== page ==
So you’ve decided to launch a content marketing campaign? But, now what? Firstly, before you kick anything off you need to determine what form of media your content is adaptable too.
Or perhaps a combination of formats may be better? By finalising this decision, you firstly need to conduct an audit into your business’ existing and previous content strategies. Once you have a clear picture of your existing strategy, consider how a magazine, website, app, video or other form of branded content would fit in. Only then can you kick on.
Creating persuasive content
It may sound a cliché but that’s because it’s true; creating persuasive content is vital. People have now come to the stark realisation that they ought to be regularly investing in and producing content which is relevant to their business, their industry, and the industries that their clients represent.
However, the reality is that many businesses are simply going out and producing content just for SEO or social media purposes, or just because they want to improve the conversion rate of their website. They haven’t really thought about making the content persuasive. It’s no good producing content for the sake of it. If you’ve got nothing to say then sometimes it’s simply best to keep schtum! The content needs to have a purpose. And it’s equally important to understand the psychology behind the content, in that you must be aware of how the reader is thinking.
You need to build up a picture of your target customer, setting out what you want to achieve with your adaptable content. The more specific your objectives are, the sharper the focus and your results will be more impactful. Also consider what other communications your customers receive from you and ensure that all your marketing — new and existing — joins up.
You want your website to be fast because that makes it easier to use – simple isn’t it? And the easier it is to use the greater likelihood someone is to make a purchase. If you're designing a website, is site speed in there as a specification? There's a lot of great resources out there on site speed. It really ought to be one of those things, if you're redesigning your website, that you're thinking about specifying measures that you want to put in place to improve the speed of your site. However, you also want to be benchmarking the load time of your competitors as well.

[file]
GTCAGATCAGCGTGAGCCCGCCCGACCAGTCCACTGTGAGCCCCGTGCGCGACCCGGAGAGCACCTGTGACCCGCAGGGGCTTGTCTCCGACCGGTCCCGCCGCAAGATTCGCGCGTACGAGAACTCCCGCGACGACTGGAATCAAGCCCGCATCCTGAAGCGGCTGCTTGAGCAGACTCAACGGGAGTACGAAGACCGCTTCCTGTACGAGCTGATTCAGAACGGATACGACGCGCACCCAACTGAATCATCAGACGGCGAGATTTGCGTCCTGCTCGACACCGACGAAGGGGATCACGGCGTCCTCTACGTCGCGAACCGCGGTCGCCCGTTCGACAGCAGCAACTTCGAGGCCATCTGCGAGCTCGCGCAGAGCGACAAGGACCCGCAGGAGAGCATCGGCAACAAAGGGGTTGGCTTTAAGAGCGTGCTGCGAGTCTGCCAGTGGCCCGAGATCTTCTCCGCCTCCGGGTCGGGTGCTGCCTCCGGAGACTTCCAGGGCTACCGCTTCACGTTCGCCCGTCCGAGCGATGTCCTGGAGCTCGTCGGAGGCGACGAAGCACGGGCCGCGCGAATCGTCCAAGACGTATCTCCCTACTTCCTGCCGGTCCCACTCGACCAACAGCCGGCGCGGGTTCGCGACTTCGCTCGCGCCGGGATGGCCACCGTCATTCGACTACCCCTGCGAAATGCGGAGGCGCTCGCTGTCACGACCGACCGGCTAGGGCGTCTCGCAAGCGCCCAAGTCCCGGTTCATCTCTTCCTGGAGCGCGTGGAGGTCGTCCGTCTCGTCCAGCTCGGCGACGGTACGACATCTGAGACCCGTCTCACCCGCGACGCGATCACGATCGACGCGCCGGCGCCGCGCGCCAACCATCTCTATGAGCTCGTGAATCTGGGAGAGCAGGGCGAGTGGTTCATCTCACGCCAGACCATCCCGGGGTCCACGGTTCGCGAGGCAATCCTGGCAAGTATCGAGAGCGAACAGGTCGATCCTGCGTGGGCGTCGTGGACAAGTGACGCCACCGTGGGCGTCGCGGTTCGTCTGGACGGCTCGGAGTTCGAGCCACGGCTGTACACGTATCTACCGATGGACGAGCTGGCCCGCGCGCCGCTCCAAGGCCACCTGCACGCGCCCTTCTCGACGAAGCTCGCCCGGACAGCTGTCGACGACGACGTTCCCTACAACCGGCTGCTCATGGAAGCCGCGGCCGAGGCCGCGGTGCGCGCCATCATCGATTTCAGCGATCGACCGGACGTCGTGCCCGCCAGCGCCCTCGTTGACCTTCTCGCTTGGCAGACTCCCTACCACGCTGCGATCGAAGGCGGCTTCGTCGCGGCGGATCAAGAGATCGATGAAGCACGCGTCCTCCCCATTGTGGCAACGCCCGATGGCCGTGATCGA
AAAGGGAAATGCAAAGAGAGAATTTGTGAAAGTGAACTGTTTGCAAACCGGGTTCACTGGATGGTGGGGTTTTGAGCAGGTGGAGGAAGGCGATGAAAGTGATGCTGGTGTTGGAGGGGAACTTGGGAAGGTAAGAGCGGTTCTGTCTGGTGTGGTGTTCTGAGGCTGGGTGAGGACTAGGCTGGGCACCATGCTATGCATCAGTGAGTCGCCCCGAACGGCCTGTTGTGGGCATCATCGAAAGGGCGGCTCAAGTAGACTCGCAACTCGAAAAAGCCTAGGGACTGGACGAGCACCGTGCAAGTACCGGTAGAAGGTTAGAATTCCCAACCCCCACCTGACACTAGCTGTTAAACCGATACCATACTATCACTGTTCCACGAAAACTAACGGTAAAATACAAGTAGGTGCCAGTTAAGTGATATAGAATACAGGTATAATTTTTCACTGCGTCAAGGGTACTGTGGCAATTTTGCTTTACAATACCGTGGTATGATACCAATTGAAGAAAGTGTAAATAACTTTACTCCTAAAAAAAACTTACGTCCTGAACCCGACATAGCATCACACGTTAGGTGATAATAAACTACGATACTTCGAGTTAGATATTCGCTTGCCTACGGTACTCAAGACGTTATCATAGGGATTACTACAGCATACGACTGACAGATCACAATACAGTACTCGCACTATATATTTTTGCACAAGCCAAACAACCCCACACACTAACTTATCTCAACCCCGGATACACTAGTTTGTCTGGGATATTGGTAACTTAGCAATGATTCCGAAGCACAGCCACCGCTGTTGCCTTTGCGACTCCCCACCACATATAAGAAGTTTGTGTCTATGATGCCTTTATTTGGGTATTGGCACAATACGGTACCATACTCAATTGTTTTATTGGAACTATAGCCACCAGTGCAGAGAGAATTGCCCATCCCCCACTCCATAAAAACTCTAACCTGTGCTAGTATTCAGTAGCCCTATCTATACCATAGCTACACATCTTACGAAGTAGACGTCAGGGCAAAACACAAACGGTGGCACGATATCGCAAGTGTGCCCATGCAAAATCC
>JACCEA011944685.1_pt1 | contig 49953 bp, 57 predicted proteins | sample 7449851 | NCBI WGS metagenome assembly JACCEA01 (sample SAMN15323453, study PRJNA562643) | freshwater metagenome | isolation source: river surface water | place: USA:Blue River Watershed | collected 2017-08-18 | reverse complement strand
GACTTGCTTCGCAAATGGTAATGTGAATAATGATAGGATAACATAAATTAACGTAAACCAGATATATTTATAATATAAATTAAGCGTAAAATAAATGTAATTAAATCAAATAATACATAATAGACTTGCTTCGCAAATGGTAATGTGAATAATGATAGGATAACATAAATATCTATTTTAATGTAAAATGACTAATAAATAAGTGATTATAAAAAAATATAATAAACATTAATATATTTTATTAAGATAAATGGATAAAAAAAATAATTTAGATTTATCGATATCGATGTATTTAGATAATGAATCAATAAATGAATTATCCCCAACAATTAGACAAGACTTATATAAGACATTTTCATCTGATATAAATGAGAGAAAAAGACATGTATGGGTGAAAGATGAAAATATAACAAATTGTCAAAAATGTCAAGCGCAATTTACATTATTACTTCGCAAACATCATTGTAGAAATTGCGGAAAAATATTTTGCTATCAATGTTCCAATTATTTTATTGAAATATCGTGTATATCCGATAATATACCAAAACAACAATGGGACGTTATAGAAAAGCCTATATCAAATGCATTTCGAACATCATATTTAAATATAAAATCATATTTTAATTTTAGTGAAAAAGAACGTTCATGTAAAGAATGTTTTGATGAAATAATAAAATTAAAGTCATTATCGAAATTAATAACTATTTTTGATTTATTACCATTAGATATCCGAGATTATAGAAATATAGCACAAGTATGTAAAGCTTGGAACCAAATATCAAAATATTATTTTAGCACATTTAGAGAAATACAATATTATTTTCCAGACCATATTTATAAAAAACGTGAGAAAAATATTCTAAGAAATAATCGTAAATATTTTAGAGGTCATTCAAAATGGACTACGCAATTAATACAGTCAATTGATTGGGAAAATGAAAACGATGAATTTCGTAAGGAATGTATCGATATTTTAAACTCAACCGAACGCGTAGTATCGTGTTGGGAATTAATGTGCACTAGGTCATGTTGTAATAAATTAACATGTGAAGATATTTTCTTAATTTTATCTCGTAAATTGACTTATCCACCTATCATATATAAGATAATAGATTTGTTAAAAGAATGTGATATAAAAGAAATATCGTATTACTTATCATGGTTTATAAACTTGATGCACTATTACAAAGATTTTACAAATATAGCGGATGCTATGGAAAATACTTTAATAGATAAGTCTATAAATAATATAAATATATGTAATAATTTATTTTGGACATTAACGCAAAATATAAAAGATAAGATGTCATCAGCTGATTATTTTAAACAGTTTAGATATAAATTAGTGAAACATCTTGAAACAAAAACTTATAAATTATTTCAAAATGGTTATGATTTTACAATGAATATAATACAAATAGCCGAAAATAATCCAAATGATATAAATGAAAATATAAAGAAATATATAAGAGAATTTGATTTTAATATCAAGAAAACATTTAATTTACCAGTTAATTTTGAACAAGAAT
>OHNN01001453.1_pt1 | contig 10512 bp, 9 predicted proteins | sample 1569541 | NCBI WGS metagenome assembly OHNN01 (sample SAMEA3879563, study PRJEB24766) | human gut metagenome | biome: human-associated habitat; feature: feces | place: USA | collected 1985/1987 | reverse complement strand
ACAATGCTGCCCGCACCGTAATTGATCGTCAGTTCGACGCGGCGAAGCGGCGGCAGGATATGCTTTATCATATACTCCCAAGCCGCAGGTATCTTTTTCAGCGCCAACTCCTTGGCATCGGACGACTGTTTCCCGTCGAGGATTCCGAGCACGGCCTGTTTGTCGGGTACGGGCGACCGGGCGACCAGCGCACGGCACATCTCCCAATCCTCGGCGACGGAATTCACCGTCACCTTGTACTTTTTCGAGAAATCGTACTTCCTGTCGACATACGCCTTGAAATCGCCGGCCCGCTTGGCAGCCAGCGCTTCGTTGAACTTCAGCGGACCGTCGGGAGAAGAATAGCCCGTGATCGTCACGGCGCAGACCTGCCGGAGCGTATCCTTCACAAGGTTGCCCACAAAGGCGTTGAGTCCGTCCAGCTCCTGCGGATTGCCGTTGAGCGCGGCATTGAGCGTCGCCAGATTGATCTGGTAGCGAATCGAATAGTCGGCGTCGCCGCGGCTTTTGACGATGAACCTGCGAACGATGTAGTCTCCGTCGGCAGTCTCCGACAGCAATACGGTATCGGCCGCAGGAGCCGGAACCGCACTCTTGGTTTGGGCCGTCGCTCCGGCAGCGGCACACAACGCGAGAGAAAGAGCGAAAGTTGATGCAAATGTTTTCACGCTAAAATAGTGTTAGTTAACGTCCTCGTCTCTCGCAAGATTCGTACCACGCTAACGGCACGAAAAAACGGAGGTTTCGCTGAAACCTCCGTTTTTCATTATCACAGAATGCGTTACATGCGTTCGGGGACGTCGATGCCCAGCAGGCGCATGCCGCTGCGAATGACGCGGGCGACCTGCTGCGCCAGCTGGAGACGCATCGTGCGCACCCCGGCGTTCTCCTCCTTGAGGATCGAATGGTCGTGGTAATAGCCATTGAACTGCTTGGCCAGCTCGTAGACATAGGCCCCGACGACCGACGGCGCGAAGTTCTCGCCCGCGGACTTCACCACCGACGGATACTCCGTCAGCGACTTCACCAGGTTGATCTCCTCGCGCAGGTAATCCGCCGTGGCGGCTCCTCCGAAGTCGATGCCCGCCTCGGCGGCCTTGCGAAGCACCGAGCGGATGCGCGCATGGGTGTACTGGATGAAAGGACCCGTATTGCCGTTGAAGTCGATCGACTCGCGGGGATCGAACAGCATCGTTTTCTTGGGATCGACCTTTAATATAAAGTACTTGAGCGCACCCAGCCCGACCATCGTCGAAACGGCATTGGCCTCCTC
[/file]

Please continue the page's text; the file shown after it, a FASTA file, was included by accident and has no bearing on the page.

There's no point in having a design that is infinitely better than your competitors if it's a lot slower to render and a lot slower for the customers to do what they want to do.
However, as websites become more complex, Google becomes more complex. Many of the fundamentals of SEO have just become standard. Everybody, to some extent, will probably have decent title tags and crawlable pages on their website. As that becomes more commonplace people are starting to spend a lot more time thinking "How would a search engine understand my website?" That’s the key.
Understanding changes in paid search adverts
There have been various changes to paid search adverts in recent months and if you aren’t aware of these drastic changes online then your marketing campaign is likely to be doomed to failure. They are big changes.
The most obvious one is a change in the layout and volume of adverts displayed on the page.
For what seems like forever, there were two places for paid search text adverts to appear, a few above the natural results and the rest down the right hand side. The problem was this never really worked on mobile with such narrow screens so Google decided to lose those displayed on the side bar. They included more above the natural results and some at the bottom of the page. It obviously worked because that’s the design being rolled out worldwide to desktop.
Four text adverts above the natural results, no text ads on the right hand side, and three at the bottom. This is quite the change, in the past you could have had 11 text adverts on a search results page, now seven is the maximum. But the right hand side won’t be left blank; it’ll be used for more creative ad-formats like product listings, the knowledge graph results, and other things it will no doubt be testing.
By Kelvin Newman, founder of the BrightonSEO